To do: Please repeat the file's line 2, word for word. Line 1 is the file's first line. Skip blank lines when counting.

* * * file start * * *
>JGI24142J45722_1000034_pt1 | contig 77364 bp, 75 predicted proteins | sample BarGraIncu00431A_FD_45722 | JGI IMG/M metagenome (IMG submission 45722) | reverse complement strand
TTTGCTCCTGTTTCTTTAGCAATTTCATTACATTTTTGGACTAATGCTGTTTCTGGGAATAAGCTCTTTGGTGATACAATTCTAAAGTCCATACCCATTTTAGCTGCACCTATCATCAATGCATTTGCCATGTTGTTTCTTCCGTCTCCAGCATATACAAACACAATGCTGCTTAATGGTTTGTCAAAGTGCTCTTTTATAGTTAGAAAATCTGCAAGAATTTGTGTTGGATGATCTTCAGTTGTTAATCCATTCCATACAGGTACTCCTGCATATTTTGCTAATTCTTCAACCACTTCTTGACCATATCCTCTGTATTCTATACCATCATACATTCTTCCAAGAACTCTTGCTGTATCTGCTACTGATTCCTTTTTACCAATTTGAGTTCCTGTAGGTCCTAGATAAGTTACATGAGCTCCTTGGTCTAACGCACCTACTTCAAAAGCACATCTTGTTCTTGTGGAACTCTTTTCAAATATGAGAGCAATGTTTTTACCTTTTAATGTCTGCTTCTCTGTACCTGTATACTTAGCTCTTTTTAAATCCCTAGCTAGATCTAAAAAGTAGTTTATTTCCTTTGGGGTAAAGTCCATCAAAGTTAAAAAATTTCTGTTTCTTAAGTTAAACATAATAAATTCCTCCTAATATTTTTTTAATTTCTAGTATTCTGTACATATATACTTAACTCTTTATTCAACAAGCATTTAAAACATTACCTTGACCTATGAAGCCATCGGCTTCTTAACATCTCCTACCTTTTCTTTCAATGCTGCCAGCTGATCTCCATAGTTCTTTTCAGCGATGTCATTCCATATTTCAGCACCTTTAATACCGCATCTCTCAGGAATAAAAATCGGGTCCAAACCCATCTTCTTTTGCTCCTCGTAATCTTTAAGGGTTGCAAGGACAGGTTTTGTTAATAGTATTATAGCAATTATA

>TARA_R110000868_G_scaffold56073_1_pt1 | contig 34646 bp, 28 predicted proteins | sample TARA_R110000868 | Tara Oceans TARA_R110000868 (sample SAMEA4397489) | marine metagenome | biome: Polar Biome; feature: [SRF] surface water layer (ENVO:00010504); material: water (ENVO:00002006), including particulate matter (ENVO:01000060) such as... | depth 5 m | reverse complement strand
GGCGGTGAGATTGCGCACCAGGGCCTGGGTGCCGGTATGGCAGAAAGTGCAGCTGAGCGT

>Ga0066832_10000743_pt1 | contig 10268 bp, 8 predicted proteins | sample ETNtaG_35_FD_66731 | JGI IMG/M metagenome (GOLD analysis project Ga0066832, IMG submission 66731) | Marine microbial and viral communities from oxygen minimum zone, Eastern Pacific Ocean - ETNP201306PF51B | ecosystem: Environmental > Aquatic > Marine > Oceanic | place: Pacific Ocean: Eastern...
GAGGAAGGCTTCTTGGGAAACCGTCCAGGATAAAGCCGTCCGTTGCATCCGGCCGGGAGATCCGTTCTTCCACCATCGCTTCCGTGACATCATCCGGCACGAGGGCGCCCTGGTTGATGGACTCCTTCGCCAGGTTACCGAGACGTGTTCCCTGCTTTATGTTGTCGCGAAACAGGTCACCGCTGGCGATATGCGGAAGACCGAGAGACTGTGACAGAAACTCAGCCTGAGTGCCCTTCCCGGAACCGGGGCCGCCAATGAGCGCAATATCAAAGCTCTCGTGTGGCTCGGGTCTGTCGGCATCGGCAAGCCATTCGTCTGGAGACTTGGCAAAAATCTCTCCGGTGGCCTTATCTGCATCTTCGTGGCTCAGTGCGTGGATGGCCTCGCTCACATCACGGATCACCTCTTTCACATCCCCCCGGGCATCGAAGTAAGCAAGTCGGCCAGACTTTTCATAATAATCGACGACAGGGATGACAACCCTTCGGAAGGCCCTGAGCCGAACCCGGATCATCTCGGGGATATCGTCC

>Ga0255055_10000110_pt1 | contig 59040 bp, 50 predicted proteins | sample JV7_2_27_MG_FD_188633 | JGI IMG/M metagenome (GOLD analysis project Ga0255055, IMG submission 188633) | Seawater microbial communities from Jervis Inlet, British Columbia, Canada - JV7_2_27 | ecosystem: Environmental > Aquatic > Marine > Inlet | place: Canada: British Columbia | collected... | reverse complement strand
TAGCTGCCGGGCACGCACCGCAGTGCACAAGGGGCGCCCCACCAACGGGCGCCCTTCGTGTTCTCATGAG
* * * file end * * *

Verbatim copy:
TTTGCTCCTGTTTCTTTAGCAATTTCATTACATTTTTGGACTAATGCTGTTTCTGGGAATAAGCTCTTTGGTGATACAATTCTAAAGTCCATACCCATTTTAGCTGCACCTATCATCAATGCATTTGCCATGTTGTTTCTTCCGTCTCCAGCATATACAAACACAATGCTGCTTAATGGTTTGTCAAAGTGCTCTTTTATAGTTAGAAAATCTGCAAGAATTTGTGTTGGATGATCTTCAGTTGTTAATCCATTCCATACAGGTACTCCTGCATATTTTGCTAATTCTTCAACCACTTCTTGACCATATCCTCTGTATTCTATACCATCATACATTCTTCCAAGAACTCTTGCTGTATCTGCTACTGATTCCTTTTTACCAATTTGAGTTCCTGTAGGTCCTAGATAAGTTACATGAGCTCCTTGGTCTAACGCACCTACTTCAAAAGCACATCTTGTTCTTGTGGAACTCTTTTCAAATATGAGAGCAATGTTTTTACCTTTTAATGTCTGCTTCTCTGTACCTGTATACTTAGCTCTTTTTAAATCCCTAGCTAGATCTAAAAAGTAGTTTATTTCCTTTGGGGTAAAGTCCATCAAAGTTAAAAAATTTCTGTTTCTTAAGTTAAACATAATAAATTCCTCCTAATATTTTTTTAATTTCTAGTATTCTGTACATATATACTTAACTCTTTATTCAACAAGCATTTAAAACATTACCTTGACCTATGAAGCCATCGGCTTCTTAACATCTCCTACCTTTTCTTTCAATGCTGCCAGCTGATCTCCATAGTTCTTTTCAGCGATGTCATTCCATATTTCAGCACCTTTAATACCGCATCTCTCAGGAATAAAAATCGGGTCCAAACCCATCTTCTTTTGCTCCTCGTAATCTTTAAGGGTTGCAAGGACAGGTTTTGTTAATAGTATTATAGCAATTATA